Almost any worthwhile achievement requires sustained effort over a long period of time. Building a business, winning a championship, developing a skill – all these goals require hard work for a long time.
I know of two attitudes useful for sustaining this level of effort: enthusiasm and discipline. If you’re passionate about your goal, enthusiasm is natural. It’s easier to put in the work because it doesn’t feel like work. Think of someone who is world class in their field. Odds are they love their work. They put in more time and more effort because it’s fun. These are the people you find skipping to work.
If your goal is something that doesn’t arouse enthusiasm then you have to muster discipline. Many people lack enthusiasm for saving money or losing weight. But they’re not doomed to small bank balances and big waist lines. They can substitute discipline.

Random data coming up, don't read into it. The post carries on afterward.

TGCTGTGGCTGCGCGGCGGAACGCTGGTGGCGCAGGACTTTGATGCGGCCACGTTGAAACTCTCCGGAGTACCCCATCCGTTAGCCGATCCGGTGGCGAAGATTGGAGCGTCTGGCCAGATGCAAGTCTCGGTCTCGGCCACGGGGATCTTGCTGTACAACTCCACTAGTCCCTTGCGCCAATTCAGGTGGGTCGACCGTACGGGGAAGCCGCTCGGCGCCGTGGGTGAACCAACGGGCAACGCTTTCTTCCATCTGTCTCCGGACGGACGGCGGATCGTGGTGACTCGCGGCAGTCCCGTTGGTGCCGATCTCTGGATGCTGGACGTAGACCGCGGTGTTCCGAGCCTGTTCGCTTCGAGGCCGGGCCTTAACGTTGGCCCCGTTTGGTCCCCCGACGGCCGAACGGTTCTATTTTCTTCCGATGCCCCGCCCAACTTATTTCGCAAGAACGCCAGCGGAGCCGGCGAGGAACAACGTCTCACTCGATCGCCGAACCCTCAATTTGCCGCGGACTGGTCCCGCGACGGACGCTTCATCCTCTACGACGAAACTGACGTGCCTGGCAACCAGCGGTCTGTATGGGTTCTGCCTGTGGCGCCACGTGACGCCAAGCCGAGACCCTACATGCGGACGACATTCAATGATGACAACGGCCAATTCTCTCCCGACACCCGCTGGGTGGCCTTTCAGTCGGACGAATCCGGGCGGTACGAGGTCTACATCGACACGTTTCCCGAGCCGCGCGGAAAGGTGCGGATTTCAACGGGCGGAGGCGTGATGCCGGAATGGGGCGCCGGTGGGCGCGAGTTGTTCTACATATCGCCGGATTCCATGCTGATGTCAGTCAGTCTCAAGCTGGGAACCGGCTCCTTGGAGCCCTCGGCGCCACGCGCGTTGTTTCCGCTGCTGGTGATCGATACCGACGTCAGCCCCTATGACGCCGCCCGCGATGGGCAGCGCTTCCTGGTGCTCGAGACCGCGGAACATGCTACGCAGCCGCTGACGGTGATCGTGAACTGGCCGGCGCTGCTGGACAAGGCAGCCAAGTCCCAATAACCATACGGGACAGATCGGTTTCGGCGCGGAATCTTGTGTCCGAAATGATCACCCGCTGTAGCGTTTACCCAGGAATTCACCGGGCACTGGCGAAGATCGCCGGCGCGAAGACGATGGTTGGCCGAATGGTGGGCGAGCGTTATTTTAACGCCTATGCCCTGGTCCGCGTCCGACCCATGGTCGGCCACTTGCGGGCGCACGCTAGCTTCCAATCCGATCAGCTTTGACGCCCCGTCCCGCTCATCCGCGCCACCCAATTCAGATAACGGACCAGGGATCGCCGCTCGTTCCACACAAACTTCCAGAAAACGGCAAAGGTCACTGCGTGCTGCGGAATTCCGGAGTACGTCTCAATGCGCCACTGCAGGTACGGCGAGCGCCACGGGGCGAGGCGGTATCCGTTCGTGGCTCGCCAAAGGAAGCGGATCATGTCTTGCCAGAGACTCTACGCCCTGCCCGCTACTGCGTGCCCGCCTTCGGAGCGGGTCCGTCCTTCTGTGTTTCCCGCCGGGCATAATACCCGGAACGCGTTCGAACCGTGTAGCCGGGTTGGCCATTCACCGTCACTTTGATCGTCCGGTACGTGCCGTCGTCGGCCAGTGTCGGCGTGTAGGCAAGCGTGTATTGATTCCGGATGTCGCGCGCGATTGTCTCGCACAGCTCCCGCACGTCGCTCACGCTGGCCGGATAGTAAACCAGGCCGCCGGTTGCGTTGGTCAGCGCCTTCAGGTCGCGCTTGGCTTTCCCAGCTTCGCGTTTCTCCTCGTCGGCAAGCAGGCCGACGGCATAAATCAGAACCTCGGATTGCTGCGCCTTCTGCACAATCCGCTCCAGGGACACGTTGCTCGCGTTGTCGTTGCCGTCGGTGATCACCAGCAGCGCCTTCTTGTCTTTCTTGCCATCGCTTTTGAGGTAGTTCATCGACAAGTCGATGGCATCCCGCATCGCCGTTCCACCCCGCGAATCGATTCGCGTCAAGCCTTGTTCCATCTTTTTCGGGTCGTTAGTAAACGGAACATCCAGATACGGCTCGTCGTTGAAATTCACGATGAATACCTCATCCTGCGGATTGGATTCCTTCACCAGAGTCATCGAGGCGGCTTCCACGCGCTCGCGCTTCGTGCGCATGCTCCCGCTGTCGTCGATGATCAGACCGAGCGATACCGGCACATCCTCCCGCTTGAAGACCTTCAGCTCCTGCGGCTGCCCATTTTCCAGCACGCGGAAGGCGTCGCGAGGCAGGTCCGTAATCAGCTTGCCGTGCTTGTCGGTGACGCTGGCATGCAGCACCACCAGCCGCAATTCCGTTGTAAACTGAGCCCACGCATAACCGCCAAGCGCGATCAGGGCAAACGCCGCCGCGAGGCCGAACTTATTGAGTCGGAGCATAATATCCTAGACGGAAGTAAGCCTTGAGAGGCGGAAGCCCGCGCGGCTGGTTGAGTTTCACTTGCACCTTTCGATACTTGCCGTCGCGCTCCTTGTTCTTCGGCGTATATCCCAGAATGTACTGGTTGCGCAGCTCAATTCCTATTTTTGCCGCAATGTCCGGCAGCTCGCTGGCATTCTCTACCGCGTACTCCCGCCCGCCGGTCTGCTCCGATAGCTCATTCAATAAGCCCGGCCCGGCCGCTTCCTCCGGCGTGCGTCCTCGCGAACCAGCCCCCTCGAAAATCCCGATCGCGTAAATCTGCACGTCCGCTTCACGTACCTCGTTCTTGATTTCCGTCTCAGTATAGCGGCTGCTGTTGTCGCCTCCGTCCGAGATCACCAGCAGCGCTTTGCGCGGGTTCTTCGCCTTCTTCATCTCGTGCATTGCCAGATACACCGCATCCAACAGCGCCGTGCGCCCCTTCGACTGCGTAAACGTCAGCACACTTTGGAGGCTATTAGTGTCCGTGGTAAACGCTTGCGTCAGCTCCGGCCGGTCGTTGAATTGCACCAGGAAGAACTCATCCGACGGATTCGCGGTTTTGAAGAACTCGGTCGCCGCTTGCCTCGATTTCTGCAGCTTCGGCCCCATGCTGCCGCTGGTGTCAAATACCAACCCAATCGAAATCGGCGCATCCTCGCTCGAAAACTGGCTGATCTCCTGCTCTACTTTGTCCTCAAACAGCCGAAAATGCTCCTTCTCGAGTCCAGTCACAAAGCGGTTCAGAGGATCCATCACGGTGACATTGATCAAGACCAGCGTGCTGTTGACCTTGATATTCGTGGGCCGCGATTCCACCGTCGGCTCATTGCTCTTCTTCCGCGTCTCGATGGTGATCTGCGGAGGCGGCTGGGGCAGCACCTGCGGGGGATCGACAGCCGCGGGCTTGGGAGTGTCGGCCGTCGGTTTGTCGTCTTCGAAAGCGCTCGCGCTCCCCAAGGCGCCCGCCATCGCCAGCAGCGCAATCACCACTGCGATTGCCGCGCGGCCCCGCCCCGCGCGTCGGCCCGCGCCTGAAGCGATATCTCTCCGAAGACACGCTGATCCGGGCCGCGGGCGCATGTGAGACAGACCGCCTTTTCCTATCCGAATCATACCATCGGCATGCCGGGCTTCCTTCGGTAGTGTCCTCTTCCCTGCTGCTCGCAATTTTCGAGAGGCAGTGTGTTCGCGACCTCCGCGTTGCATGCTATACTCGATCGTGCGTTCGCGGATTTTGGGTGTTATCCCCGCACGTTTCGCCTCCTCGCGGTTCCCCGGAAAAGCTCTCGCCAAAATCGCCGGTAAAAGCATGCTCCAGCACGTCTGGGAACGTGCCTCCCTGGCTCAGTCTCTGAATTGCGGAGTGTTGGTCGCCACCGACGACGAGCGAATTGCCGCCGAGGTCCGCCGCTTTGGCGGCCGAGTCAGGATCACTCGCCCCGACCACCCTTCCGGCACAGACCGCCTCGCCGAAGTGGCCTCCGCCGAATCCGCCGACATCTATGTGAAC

Unfortunately, for most people discipline is tough to sustain over time. This is why every gym in America is packed in January and empty in March. And the worst part is that for many people discipline runs out just as they’re on the verge of unleashing a third principle of sustained effort: habit. If they could muster the discipline to stick with their diet or the gym or their budget just a little longer, they’d soon find they don’t need discipline at all.
I have two suggestions on this matter. First, find ways to align the things you have to do (your job, chores, etc.) with the things you love. To the degree that you align these, the ‘have to’ declines and the ‘love to’ takes over. You’ll put in more time and effort and you’ll get better at it. And if it’s something that helps others then you’ll earn more for your effort.
Second, if your discipline is running low don’t give up. If you can keep at it just a while longer, you’ll forge a habit. And once you’ve forged a habit, your discipline will be free to apply to some other goal.